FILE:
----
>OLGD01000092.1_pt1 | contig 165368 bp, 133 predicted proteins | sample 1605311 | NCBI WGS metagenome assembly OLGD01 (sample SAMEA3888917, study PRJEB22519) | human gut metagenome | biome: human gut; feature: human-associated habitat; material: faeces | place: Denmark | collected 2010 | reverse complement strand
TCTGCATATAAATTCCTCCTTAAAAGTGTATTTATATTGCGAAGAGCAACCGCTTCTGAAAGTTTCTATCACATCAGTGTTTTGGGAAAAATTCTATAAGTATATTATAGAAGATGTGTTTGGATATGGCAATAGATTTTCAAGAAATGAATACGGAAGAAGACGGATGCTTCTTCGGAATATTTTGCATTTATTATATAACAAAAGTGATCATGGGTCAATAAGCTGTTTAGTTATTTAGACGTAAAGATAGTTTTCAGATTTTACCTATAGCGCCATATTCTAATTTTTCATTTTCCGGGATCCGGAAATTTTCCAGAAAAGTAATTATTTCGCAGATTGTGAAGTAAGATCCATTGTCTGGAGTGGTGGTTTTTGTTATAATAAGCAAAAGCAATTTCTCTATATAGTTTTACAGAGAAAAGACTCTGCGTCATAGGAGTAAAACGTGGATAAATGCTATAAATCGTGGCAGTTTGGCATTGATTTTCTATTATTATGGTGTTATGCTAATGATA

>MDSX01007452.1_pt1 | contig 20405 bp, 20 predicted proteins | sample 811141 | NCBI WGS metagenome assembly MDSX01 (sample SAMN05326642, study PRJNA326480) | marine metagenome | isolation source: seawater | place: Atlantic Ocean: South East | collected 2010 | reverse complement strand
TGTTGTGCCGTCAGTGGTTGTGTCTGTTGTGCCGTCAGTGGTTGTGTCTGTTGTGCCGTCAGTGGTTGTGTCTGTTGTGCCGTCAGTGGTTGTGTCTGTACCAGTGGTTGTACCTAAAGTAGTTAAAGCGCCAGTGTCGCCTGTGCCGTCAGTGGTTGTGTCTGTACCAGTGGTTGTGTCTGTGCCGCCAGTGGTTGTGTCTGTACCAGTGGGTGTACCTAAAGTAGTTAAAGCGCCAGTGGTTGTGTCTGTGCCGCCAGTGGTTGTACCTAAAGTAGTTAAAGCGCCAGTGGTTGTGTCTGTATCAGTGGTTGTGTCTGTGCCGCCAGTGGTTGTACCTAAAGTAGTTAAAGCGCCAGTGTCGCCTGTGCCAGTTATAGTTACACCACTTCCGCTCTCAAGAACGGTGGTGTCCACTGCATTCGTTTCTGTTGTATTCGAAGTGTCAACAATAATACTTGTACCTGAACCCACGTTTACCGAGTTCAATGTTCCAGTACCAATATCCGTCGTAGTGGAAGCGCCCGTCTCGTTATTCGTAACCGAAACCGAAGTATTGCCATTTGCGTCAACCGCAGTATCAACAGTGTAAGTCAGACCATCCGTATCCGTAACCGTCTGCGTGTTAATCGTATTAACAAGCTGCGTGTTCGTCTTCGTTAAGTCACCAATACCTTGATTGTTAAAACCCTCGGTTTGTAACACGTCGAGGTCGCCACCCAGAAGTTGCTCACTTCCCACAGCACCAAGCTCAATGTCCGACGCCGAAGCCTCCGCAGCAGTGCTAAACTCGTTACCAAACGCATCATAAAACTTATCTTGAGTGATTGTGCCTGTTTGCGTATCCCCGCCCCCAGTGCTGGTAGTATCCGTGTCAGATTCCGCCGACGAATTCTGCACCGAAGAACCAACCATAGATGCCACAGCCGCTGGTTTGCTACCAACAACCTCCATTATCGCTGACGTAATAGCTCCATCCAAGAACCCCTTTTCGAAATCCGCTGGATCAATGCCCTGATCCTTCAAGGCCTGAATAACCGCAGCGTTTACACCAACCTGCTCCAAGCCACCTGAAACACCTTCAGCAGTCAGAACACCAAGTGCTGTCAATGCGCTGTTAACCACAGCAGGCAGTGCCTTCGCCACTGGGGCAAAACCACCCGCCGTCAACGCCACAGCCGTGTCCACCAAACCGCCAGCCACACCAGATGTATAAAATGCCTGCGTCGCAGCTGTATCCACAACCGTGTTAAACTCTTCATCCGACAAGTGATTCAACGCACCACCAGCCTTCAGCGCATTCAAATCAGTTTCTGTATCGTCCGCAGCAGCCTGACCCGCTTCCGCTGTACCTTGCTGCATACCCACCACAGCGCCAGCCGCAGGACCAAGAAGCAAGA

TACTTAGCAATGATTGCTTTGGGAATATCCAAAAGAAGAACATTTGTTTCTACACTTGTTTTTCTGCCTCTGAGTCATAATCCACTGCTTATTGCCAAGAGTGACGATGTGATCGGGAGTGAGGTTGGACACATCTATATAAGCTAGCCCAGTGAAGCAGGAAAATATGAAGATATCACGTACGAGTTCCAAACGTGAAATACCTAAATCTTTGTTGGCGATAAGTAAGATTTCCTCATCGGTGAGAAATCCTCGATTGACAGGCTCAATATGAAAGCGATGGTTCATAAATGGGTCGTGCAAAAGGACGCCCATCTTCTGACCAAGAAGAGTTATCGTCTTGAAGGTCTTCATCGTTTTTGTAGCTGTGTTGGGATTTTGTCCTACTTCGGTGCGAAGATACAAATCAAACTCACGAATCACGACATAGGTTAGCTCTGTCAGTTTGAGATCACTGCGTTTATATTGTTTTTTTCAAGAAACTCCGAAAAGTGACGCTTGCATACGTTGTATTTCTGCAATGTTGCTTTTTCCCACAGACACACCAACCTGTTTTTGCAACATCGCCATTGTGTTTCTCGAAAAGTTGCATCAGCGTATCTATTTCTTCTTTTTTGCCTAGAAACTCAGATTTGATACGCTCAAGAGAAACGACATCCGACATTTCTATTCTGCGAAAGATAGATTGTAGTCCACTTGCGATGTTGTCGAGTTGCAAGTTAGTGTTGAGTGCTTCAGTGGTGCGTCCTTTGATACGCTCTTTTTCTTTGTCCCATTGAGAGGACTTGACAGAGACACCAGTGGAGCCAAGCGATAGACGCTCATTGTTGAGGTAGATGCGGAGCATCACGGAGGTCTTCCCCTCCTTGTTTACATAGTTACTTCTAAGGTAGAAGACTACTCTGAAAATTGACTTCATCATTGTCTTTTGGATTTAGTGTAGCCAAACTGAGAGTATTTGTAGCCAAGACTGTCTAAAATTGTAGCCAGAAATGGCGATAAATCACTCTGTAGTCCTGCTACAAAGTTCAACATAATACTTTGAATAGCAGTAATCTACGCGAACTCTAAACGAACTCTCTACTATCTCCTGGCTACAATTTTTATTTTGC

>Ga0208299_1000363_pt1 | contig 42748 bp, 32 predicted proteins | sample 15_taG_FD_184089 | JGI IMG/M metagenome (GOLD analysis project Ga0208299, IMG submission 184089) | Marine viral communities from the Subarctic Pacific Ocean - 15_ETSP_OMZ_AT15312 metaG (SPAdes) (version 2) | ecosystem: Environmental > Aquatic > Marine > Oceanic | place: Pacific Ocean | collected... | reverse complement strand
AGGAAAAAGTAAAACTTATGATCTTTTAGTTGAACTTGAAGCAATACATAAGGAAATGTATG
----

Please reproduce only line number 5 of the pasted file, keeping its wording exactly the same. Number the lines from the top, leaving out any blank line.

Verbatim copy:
TACTTAGCAATGATTGCTTTGGGAATATCCAAAAGAAGAACATTTGTTTCTACACTTGTTTTTCTGCCTCTGAGTCATAATCCACTGCTTATTGCCAAGAGTGACGATGTGATCGGGAGTGAGGTTGGACACATCTATATAAGCTAGCCCAGTGAAGCAGGAAAATATGAAGATATCACGTACGAGTTCCAAACGTGAAATACCTAAATCTTTGTTGGCGATAAGTAAGATTTCCTCATCGGTGAGAAATCCTCGATTGACAGGCTCAATATGAAAGCGATGGTTCATAAATGGGTCGTGCAAAAGGACGCCCATCTTCTGACCAAGAAGAGTTATCGTCTTGAAGGTCTTCATCGTTTTTGTAGCTGTGTTGGGATTTTGTCCTACTTCGGTGCGAAGATACAAATCAAACTCACGAATCACGACATAGGTTAGCTCTGTCAGTTTGAGATCACTGCGTTTATATTGTTTTTTTCAAGAAACTCCGAAAAGTGACGCTTGCATACGTTGTATTTCTGCAATGTTGCTTTTTCCCACAGACACACCAACCTGTTTTTGCAACATCGCCATTGTGTTTCTCGAAAAGTTGCATCAGCGTATCTATTTCTTCTTTTTTGCCTAGAAACTCAGATTTGATACGCTCAAGAGAAACGACATCCGACATTTCTATTCTGCGAAAGATAGATTGTAGTCCACTTGCGATGTTGTCGAGTTGCAAGTTAGTGTTGAGTGCTTCAGTGGTGCGTCCTTTGATACGCTCTTTTTCTTTGTCCCATTGAGAGGACTTGACAGAGACACCAGTGGAGCCAAGCGATAGACGCTCATTGTTGAGGTAGATGCGGAGCATCACGGAGGTCTTCCCCTCCTTGTTTACATAGTTACTTCTAAGGTAGAAGACTACTCTGAAAATTGACTTCATCATTGTCTTTTGGATTTAGTGTAGCCAAACTGAGAGTATTTGTAGCCAAGACTGTCTAAAATTGTAGCCAGAAATGGCGATAAATCACTCTGTAGTCCTGCTACAAAGTTCAACATAATACTTTGAATAGCAGTAATCTACGCGAACTCTAAACGAACTCTCTACTATCTCCTGGCTACAATTTTTATTTTGC